Caves are Cool
A cave is any natural hollow space beneath the earth that does not receive direct sunlight. Caves may have one room (chamber), or a complex maze of interconnected chambers and varying levels. Passageways range from small openings that require crawling, to giant galleries hundreds of feet wide. There are several different types of caves, as described in the following paragraph.
Caverns are created when subterranean limestone, dolomite, or gypsum is dissolved by underwater streams or rainwater seeping down into the ground. Sea caves are formed by waves beating against shoreline cliffs. Wind caves are created from blowing sand eroding away weak spots in cliffs. Lava caves develop when lava flowing from a volcano cools and hardens on the surface, trapping a molten river of lava underneath that eventually drains out, leaving an empty tube. Some caves in mountainsides or cliffs are caused by the crumbling of soft rock lying beneath harder, overhanging rock. Caves can also be found along fissures, faults, and gaps in piles of boulders.
Limestone caverns are well known for their strange and beautiful rock formations (speleothems). These water-based caves are like underground fairylands displaying an unusual variety of icicles, pillars, curtains, and other decorations created by dripping and evaporating minerals. An icicle hanging from the ceiling of a cave is called a stalactite. One that grows up from the ground floor is a stalagmite. There is an easy way to remember which is which. The word “stalactite” has a “c” for ceiling. The word “stalagmite” has a “g” for ground. Dormant caverns are generally dusty and dry, and living caverns are humid and wet.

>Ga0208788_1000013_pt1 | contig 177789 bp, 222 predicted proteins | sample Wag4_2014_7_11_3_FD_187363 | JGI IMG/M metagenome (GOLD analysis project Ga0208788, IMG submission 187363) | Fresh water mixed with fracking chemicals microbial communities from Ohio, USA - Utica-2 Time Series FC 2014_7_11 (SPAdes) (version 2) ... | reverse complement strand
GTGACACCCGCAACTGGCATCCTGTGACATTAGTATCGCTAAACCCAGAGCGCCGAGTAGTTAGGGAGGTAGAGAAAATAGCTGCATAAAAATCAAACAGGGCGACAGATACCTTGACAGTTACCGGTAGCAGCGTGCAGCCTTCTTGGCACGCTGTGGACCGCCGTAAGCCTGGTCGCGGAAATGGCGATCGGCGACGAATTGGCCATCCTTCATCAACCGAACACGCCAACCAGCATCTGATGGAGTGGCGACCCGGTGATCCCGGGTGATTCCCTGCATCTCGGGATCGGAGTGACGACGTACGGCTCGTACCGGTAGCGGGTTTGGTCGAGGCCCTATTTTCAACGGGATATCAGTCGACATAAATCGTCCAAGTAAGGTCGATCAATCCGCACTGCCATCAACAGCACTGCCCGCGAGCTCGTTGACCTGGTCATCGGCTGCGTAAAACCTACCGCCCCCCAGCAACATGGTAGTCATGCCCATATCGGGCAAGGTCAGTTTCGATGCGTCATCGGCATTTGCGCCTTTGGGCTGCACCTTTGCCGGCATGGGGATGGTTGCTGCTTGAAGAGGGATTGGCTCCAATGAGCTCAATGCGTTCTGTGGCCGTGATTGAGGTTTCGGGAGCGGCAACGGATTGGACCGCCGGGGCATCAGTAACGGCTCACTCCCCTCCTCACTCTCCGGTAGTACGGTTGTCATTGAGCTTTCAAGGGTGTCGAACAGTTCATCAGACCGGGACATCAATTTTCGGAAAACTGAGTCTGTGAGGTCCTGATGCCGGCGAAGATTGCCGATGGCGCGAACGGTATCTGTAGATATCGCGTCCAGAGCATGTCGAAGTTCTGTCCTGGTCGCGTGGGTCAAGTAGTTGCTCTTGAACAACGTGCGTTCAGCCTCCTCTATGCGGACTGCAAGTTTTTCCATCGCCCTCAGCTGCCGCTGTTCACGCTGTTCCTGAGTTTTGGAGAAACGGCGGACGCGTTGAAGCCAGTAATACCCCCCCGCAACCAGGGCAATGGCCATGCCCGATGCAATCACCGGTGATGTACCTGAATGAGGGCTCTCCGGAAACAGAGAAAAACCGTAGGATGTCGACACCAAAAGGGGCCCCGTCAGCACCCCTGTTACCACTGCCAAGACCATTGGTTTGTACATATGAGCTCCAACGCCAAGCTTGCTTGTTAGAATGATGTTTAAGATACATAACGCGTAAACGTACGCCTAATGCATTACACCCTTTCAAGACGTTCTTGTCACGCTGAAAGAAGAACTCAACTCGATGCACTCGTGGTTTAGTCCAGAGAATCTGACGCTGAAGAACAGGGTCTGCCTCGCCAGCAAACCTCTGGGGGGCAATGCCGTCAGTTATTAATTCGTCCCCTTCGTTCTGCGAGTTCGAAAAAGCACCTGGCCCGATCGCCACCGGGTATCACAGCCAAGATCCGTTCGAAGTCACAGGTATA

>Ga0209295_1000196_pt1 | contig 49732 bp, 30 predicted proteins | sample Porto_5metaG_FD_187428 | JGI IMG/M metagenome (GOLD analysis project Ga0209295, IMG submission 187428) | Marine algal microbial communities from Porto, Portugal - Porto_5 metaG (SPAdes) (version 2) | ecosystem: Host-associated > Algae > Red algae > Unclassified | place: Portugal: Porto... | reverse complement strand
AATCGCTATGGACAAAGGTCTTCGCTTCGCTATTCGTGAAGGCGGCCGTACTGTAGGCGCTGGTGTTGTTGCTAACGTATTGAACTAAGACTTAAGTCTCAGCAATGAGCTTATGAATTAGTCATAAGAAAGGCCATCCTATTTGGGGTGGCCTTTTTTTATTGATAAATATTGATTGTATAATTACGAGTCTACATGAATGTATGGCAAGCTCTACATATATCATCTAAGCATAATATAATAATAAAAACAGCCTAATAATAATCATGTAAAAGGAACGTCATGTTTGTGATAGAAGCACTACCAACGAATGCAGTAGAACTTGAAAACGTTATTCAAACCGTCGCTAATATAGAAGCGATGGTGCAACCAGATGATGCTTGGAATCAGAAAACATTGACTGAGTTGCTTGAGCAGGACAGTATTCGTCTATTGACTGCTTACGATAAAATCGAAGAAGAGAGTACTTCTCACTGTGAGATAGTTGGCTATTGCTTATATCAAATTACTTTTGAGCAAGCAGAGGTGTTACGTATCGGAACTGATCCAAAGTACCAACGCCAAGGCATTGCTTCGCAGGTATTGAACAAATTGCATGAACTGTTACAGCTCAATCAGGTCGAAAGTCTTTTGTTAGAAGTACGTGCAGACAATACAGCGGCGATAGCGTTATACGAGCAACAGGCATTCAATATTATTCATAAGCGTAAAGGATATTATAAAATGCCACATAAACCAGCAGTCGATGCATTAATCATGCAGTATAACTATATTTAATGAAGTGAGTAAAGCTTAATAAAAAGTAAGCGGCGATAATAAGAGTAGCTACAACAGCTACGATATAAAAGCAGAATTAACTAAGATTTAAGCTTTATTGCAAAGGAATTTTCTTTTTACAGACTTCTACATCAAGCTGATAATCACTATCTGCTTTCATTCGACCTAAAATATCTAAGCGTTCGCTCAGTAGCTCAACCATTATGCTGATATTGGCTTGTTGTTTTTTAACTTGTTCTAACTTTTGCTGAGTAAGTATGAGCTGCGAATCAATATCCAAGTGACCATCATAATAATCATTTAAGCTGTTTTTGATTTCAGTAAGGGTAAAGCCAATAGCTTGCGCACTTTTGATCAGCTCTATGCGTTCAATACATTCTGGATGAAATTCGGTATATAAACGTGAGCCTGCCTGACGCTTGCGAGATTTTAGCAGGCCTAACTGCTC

The temperature inside a cave is always cool, and some caves have ice in them. The surrounding rock walls function as a huge thermal mass, so a cave usually takes on the average year-round outside temperature. A cave that has more than one entrance is said to be a “blowing” or “breathing” cave as the air moves between openings. The interior of a deep cave is completely dark since daylight does not reach beyond the cave mouth (entrance). Cave floors may be smooth or covered with broken fragments of fallen rock. Caves are often discovered when the ceilings of underground passages collapse, leaving a hole within a large pile of rocks called a “breakdown.”
People of all ages like to go cave exploring, a sport that is also known as caving or spelunking. Recreational cave hobbyists are spelunkers. Scientists who study caves are speleologists. Beginners can tour improved “show” caves where there are guides and electric lights. Serious cave enthusiasts should consider joining a local caving club or “grotto.” Then they can visit wild, undeveloped caves after gaining some experience.
A cave adventure is fun and exciting, but it can also be dangerous and must be done with care. Underground hazards include: running out of light, hitting your head, stumbling and tripping on irregular terrain, slipping on wet spots, getting cut on sharp rocks, becoming lost, developing hypothermia, being trapped in flooded passages, falling into holes, and having the ceiling collapse on you. Vertical shafts and deep pits requiring the use of ropes and climbing gear should be reserved for the most experienced cavers. Abandoned mines should never be entered into.